How long have Curley and his wife been married in chapter 2 in Of Mice and Men?

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In chapter two, George and Lennie learn that Curley has gotten married two weeks ago:

"Seems to me like he's worse lately," said the swamper. "He got married a couple of weeks ago."

We also learn that this has made him "cockier."

From the start, Curley's wife is linked to Curley's aggressive stance towards the much larger Lennie. Even before the characters meet, she is a symbol of the danger Lennie faces on the ranch.

Curley wants to prove his manhood in front of his new wife, which means taking on and beating larger men in boxing matches. At the same time, from the first time he lays eyes on her in the bunkhouse in chapter two, Lennie is innocently attracted to her. His eyes run over her as she stands in the light in the doorway with her banana curls, rouge, red-painted fingernails, and red backless sandals: "Lennie watched her, fascinated."

We're not sure how old Curley's wife is, except that she is at least fifteen, but she seems to be very young; she wishes she could go to Hollywood and be in the movies. Although she comes across as hard with her brittle voice and flashy clothes and makeup, she is also largely innocent and out of place on the ranch, just like Lennie.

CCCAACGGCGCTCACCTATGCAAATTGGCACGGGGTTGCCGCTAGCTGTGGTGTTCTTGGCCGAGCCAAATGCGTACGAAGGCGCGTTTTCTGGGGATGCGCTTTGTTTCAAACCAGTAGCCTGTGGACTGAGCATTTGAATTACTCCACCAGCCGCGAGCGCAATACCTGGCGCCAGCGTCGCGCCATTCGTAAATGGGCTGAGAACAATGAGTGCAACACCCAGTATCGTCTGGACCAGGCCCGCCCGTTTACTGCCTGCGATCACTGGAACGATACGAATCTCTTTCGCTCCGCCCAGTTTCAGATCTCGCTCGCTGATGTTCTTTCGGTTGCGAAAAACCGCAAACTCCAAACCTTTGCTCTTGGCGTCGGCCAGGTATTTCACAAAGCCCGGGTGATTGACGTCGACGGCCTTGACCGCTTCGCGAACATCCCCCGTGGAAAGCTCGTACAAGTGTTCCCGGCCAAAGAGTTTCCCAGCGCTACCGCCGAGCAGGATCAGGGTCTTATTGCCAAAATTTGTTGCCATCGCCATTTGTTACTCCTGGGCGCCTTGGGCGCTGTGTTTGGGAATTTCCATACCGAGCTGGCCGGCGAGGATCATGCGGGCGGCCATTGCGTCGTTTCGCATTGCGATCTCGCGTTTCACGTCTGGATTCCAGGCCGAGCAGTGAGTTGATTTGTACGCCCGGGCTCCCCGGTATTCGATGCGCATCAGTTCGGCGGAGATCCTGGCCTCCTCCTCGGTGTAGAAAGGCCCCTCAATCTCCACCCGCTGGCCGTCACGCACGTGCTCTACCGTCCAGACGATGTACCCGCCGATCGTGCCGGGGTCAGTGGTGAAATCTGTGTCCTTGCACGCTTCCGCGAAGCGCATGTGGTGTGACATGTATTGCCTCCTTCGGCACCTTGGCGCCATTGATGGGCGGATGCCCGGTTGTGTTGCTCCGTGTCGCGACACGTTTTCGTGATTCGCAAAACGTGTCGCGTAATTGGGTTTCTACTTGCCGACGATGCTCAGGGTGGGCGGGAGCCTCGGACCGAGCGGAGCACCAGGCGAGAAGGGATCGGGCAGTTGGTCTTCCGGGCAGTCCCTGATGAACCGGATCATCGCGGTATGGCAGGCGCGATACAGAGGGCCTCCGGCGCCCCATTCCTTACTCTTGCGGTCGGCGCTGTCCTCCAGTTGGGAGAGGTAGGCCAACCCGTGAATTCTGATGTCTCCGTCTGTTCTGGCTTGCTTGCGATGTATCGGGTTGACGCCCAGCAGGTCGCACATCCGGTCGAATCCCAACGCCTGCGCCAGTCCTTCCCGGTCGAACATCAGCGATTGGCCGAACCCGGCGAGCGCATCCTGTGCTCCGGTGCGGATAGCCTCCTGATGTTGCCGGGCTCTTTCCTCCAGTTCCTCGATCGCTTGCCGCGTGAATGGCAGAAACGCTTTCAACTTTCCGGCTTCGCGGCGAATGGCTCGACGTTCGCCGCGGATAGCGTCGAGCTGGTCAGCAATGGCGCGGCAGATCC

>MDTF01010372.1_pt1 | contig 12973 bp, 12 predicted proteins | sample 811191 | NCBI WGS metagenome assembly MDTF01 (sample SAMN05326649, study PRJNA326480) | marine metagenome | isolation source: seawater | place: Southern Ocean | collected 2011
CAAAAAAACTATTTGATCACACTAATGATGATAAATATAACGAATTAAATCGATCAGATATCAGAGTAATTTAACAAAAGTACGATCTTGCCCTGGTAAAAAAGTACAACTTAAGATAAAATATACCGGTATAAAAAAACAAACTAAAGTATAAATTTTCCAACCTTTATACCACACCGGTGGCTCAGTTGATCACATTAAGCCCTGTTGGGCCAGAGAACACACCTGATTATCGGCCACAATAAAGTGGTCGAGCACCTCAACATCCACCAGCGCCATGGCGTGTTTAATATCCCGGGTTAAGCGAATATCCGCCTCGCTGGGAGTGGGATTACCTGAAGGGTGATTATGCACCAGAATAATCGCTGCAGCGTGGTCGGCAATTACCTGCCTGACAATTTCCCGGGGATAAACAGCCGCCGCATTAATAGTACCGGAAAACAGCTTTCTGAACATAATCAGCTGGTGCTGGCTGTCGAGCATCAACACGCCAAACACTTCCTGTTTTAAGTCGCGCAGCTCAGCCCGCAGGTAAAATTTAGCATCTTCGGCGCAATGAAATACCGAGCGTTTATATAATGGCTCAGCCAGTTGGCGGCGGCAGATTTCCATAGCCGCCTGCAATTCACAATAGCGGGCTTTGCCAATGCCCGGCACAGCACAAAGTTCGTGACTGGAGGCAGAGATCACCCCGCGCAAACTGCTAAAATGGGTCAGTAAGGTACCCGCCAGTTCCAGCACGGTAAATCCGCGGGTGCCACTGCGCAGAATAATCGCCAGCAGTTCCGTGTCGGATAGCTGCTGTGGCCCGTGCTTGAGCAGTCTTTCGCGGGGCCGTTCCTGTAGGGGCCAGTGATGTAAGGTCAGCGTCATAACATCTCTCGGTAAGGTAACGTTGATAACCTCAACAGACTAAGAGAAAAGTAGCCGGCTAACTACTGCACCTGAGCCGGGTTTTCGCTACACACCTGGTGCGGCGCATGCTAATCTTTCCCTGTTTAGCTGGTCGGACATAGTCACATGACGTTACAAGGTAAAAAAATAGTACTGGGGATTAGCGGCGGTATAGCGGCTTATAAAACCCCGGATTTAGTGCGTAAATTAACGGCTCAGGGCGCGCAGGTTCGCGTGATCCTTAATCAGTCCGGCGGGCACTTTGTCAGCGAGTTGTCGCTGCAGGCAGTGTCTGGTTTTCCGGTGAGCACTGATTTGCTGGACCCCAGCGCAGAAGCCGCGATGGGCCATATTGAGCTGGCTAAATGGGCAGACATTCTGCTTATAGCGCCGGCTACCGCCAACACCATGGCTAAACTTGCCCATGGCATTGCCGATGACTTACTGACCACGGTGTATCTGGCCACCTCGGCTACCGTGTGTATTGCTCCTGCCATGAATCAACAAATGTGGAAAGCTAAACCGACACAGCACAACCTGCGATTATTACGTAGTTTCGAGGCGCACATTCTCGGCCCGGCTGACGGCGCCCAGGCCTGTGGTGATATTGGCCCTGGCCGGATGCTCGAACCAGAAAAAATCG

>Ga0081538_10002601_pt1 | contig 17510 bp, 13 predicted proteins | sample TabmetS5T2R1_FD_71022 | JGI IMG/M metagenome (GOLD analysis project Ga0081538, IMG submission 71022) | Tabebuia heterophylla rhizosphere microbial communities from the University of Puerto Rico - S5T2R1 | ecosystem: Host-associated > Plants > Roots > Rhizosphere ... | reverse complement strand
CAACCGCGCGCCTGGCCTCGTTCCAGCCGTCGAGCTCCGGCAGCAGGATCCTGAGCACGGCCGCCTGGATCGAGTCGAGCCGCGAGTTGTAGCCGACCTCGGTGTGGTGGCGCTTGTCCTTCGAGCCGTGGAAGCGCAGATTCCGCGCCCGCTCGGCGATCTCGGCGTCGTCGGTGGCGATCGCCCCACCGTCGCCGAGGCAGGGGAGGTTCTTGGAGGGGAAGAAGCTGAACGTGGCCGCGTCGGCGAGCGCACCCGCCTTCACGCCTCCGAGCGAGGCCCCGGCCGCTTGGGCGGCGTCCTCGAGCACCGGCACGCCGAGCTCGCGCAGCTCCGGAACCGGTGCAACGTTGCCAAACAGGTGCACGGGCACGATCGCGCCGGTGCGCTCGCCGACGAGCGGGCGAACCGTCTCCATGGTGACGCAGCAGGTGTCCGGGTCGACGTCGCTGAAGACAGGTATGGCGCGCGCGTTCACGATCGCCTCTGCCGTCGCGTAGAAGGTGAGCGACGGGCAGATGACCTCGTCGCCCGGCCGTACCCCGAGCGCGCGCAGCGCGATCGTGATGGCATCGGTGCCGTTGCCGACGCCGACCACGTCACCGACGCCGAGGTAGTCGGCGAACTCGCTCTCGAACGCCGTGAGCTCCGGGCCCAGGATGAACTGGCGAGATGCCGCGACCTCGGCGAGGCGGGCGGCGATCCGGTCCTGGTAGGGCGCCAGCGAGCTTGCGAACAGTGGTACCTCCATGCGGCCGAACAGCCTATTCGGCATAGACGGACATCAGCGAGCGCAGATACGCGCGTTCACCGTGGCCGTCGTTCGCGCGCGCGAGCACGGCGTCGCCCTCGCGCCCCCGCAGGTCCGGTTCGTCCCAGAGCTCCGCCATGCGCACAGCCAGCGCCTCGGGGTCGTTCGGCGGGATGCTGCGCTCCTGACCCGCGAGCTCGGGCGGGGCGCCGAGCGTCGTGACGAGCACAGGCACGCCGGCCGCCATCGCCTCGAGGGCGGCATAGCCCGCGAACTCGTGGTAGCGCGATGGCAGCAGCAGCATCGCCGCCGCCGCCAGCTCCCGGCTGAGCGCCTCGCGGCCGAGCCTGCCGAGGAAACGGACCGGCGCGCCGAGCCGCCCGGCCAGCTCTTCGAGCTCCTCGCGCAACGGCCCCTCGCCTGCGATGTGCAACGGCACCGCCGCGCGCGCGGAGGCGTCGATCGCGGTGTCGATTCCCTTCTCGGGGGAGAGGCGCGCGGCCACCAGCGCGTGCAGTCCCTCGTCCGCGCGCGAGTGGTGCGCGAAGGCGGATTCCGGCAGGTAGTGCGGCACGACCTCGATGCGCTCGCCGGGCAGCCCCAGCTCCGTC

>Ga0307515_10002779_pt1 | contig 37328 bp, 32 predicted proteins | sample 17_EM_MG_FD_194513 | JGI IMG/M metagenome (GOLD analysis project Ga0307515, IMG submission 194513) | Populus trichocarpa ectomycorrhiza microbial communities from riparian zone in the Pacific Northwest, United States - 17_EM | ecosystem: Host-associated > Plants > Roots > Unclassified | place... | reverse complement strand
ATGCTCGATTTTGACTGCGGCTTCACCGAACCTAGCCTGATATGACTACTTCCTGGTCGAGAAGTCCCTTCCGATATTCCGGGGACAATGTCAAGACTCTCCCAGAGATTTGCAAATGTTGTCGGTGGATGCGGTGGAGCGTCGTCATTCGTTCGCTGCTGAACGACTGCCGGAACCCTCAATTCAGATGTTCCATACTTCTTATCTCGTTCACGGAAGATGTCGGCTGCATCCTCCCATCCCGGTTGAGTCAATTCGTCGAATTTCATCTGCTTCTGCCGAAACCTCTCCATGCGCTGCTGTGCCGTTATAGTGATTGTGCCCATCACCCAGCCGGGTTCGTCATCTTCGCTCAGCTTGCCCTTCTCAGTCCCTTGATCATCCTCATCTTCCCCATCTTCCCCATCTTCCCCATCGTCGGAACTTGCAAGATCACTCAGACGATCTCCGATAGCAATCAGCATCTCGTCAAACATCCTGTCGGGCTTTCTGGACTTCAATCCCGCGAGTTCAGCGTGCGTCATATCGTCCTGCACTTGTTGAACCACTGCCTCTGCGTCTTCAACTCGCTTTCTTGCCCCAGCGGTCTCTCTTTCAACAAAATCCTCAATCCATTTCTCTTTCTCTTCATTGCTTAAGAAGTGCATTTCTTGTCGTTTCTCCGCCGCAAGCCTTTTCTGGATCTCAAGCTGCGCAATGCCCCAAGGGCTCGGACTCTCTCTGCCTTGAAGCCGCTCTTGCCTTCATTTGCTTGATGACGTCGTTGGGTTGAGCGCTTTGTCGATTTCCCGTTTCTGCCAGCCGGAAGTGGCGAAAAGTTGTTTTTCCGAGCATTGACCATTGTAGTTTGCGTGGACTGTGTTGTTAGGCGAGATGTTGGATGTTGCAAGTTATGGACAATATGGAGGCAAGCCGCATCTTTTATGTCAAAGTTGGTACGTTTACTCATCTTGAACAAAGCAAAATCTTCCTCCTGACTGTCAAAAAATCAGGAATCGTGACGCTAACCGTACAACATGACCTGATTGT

Even if Curley was not such an insecure, bullying man, his wife's presence on the ranch meant trouble for Lennie. To him, she seems like a shiny toy he can't help but want to touch.

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In chapter two, George and Lennie arrive at the ranch in Soledad and are introduced to Candy, the old swamper. Shortly after meeting Curley, George asks Candy what his problem is. Candy elaborates on Curley's pugnacious attitude. After Candy explains that Curley is an accomplished boxer, he mentions that Curley's personality seems to have gotten worse lately. He then tells George,

[Curley] got married a couple of weeks ago. Wife lives over in the boss's house. Seems like Curley is cockier'n ever since he got married. (Steinbeck 13).

According to Candy, Curley and his wife have been married for two weeks. It is important to note that Candy and George are engaging in casual conversation. The accuracy of Candy's comment is questionable, and it's more than likely an estimation or a hyperbole. One can assume that the statement "couple of weeks" means anywhere from one month to exactly two weeks ago. Candy proceeds to inform George that Curley wears a glove full of vaseline to keep his hand soft for his wife and claims that she has already "got the eye." George is astonished by this comment and says,

Yeah? Married two weeks and got the eye? Maybe that's why Curley's pants is full of ants. (Steinbeck 14).

Once again, the length of Curley and his wife's marriage is mentioned. George is not familiar with Curley and his wife, so he is simply reiterating what the old swamper told him. What surprises George is that Curley's wife is already sick of their marriage and entertaining the possibility of hooking up another man. While the exact amount of time that Curley and his wife have been married is debatable, the audience can safely assume that it has been less than a month.